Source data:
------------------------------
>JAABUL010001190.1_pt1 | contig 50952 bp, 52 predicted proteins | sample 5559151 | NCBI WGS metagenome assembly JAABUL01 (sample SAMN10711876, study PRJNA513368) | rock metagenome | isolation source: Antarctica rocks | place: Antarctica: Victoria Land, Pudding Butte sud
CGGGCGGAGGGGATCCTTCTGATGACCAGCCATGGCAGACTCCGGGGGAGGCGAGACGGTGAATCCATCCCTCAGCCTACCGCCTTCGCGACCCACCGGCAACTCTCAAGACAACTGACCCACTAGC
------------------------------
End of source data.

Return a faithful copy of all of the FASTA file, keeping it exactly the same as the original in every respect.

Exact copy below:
>JAABUL010001190.1_pt1 | contig 50952 bp, 52 predicted proteins | sample 5559151 | NCBI WGS metagenome assembly JAABUL01 (sample SAMN10711876, study PRJNA513368) | rock metagenome | isolation source: Antarctica rocks | place: Antarctica: Victoria Land, Pudding Butte sud
CGGGCGGAGGGGATCCTTCTGATGACCAGCCATGGCAGACTCCGGGGGAGGCGAGACGGTGAATCCATCCCTCAGCCTACCGCCTTCGCGACCCACCGGCAACTCTCAAGACAACTGACCCACTAGC